By Lindsay Toler
By Chad Garrison
By Allison Babka
By Lindsay Toler
By Jake Rossen
By Lindsay Toler
By Kelsey McClure
By Lindsay Toler
A lot of McRee Town's symptoms, like those of many urban neighborhoods nationwide, can be traced to when it was amputated from the rest of its neighbors by an interstate highway. After a swath was cut through the middle of the area in the early '70s, the land sat fallow for several years before the highway was finished. More than one observer thought that some sort of legal action should have been taken to ameliorate the aftereffects of the interstate. Hemmed in by the new highway to the south, railroad yards and light-industrial firms to the north and west, and hospitals along Grand Avenue to the east, McRee Town started to fade.
The worst of McRee Town's criminal activity appears to have passed, as a result of depopulation and arrests, but when it was flaring up, it was as bad as it gets. Police blamed an internal feud among a gang called the Darkside for eight killings and 20 shootings during a 19-month period in 1993-94. That's within an area of less than one square mile.
Though violent crime seems to have diminished, horrific violence continues to occur on a more sporadic basis. On April 7, 1998, during a fight between two feuding groups of girls, 14-year-old Maneabra Pryor was fatally shot. In November 1998, a 17-year-old unloading his .45-caliber semiautomatic gun accidentally shot 6-year-old Porsche Champion in the head, critically injuring her.
So when residents of Shaw look across I-44, they might think they're seeing storm clouds headed their way. Also, metropolitan pundits see an area like Shaw as a barometer for the urban climate, suggesting that as Shaw goes, so might the city. And if American society can best be described as a tossed salad rather than a melting pot, where people of various backgrounds and classes live in proximity but don't often interact or agree, then Shaw is a working microcosm of that metaphor.
Shaw is racially mixed, with about a 50-50 split between African- Americans and whites. In some 60 square blocks, it has about 160 Section 8 federally subsidized rental units and houses on Flora Place that often sell for more than $200,000. In a recent South Side Journal, the "What Did It Sell For?" column listed houses in the Shaw neighborhood that sold from $15,000, at 4132 Shenandoah, to $184,000, at 7 Shaw Place.
Anton knew this when she moved to Shaw. The mix of realities is one of the main reasons she picked the corner of 39th Street and Shenandoah Avenue. But finally, enough was enough.
"The Shaw neighborhood is just a bunch of paradoxes," says Anton. "I find that all very interesting, the diversities and paradoxes of class and race and people having different points of view it's really exciting. But if it's always polarized and everybody goes to war and draws the line and there's no compromise and there's no discussion, that's what wore me out."
Fear and loathing in Shaw
In the end, when Anton decided to sell her building, she set off a maelstrom of controversy that exceeded anything she had experienced. In March, she decided to sell to Covenant House, an international child-welfare organization that Anton describes as serving youth ages 16-21 "who really get totally lost in the system." That much sounded good to Anton. "They can make a huge difference in those young people's lives," she says. "They give them an alternative."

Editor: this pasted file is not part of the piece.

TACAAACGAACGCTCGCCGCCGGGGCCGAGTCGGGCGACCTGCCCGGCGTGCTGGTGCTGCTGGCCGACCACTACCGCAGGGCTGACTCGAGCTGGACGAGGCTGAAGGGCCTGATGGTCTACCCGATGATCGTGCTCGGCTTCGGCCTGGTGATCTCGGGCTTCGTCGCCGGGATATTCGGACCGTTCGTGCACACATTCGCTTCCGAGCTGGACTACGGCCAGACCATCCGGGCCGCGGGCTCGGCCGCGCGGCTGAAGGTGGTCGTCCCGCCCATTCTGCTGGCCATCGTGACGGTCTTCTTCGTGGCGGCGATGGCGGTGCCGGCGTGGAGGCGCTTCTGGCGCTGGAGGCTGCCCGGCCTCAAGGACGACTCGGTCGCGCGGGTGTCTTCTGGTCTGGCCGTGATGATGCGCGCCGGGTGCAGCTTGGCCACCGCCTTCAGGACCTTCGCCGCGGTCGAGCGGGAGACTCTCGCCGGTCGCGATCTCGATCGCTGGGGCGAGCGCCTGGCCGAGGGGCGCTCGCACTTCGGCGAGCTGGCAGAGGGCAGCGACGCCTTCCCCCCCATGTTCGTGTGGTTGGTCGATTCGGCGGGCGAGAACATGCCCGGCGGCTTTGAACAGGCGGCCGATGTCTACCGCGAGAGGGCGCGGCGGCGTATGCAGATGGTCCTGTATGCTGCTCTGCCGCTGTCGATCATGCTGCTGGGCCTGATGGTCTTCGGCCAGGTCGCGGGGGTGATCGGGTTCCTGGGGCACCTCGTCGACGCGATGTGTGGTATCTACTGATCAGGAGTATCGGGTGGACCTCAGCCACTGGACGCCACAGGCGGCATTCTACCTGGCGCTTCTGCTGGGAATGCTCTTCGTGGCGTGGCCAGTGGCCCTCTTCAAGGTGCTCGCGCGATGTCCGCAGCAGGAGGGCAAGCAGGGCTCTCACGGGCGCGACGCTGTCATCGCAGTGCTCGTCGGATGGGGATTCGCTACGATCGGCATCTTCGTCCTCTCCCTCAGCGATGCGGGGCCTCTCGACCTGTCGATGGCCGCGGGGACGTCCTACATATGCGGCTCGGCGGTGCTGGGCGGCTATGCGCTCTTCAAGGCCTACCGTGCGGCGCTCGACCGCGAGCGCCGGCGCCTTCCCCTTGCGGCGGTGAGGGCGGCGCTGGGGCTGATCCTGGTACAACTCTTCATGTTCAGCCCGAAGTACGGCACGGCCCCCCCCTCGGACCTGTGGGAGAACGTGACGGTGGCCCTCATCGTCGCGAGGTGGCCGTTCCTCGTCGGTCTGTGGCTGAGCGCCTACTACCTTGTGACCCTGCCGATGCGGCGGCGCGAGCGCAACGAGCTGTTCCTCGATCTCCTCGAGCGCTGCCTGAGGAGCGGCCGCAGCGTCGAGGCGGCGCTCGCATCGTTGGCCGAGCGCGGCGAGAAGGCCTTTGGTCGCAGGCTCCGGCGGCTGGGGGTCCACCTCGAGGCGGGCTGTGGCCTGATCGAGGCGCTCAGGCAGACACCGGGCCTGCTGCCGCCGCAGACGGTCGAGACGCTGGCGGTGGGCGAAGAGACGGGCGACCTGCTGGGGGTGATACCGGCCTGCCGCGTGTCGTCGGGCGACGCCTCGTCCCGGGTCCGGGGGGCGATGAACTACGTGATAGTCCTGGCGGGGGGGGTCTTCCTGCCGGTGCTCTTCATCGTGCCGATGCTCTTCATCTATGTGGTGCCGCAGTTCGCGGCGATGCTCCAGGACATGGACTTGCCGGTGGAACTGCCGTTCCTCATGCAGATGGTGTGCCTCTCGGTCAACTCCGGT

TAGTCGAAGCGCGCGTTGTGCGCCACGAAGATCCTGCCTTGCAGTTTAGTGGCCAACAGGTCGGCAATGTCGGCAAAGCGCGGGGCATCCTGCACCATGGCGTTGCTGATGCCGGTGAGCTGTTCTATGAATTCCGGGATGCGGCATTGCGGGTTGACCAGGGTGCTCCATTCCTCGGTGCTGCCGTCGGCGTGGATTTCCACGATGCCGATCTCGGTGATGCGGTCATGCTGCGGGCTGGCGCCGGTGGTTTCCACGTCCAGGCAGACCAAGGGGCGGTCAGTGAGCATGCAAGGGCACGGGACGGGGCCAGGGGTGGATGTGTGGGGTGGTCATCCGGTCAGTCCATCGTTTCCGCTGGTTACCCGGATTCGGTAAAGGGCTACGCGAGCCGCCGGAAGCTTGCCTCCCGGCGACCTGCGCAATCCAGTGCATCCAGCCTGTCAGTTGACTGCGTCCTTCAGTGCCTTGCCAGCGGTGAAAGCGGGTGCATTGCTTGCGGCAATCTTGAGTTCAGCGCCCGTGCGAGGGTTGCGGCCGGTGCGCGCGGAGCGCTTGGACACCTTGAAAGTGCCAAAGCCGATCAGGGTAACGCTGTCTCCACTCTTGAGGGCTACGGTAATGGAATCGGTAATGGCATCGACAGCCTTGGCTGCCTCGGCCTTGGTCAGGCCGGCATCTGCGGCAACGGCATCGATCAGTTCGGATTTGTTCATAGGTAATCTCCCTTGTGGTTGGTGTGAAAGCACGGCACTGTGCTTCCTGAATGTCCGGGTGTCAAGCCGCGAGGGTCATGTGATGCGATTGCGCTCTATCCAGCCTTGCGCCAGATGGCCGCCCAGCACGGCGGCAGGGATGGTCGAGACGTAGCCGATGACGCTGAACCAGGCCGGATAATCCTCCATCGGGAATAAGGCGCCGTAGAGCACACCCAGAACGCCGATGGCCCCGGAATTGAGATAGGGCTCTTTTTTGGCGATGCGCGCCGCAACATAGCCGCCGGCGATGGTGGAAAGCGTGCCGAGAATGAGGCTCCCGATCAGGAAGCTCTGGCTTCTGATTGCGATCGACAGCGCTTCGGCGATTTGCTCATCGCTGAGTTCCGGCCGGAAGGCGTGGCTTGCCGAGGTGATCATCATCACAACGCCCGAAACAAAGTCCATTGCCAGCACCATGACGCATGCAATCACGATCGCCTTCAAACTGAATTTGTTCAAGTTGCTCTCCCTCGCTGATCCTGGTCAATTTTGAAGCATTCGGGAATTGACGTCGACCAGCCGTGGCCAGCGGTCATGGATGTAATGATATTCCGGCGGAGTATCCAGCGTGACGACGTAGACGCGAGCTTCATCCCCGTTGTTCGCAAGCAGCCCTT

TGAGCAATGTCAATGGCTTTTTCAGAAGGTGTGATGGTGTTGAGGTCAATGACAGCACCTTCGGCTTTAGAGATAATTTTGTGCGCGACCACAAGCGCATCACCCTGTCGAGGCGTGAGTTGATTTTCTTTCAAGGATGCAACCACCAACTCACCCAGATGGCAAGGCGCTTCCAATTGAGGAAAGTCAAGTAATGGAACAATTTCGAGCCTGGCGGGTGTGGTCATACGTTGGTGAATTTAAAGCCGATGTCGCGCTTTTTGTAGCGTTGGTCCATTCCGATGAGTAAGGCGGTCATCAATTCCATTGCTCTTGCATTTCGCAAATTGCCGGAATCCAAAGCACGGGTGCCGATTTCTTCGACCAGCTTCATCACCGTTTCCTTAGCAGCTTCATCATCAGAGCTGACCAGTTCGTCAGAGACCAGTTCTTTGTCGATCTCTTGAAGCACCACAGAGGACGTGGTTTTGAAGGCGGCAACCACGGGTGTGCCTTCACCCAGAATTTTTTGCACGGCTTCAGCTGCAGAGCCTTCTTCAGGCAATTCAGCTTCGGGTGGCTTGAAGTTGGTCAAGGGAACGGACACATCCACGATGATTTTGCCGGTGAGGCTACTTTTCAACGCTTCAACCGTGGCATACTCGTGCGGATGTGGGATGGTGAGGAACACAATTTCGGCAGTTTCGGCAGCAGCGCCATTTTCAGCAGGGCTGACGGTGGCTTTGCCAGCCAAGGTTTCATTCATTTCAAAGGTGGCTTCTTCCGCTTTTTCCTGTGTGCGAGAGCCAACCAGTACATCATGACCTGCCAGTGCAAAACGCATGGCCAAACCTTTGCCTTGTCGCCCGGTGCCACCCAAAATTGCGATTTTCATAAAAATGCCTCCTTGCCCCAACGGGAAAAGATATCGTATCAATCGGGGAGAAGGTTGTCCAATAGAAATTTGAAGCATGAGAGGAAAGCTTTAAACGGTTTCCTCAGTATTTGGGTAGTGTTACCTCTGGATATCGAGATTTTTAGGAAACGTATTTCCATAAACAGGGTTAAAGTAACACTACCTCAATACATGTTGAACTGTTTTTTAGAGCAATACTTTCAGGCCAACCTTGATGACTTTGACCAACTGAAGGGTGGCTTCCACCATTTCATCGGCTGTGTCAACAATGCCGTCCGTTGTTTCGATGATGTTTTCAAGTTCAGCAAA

Covenant House Missouri was not going to be a shelter, and it would not be open all night. It was planned to offer educational and vocational assessment and counseling to youth, giving them employment guidance and, possibly, help getting high-school equivalency degrees.
An initial discussion at an April 19 board meeting of the Shaw Neighborhood Improvement Association went well for the idea, with a 12-2 vote in favor of Covenant House's move to Shaw. But the vote was contingent on the approval of the "affected blocks." That's when the process headed into the ditch.
"Then, again, we had this fear-and-loathing-in-the-Shaw-neighborhood tactic. There was a group that was absolutely, totally dedicated to, at all costs, preventing Covenant House from being there," says Anton. "To them, having Covenant House there would prevent other residential development on the corner, it would lower property taxes, it would increase crime, it would cause traffic jams it was awful, horrible, terrible. And, again, there was going to be no compromise."
Rich McGovern, who lives at 3860 Cleveland Ave., didn't see it that way. Covenant House would be moving directly behind his house; in front of his house was the Benedict-Joseph Labre Center, a transitional residence for homeless and mentally ill men run by Peter and Paul Community Services. For McGovern at least, this was not so much a NIMBY "not in my backyard" complaint, it was a backyard and frontyard concern.
"I've been here since 1980, and nothing's ever bothered me," says McGovern. "But at some point in time I don't think I should have to take my residential neighborhood and have a Peter and Paul in front of me and a Covenant House in my backyard. At some point I consider all my work on my house I'm throwing it away.
"What family, what mom and dad with two kids are going to see my "For Sale' sign some day and say, "Hey, I want to live in this house. I want to live across from schizophrenic men, and I want my kids in the backyard, when they're playing, to be looking at the comings and goings of troubled youth between the ages of 17-21.'"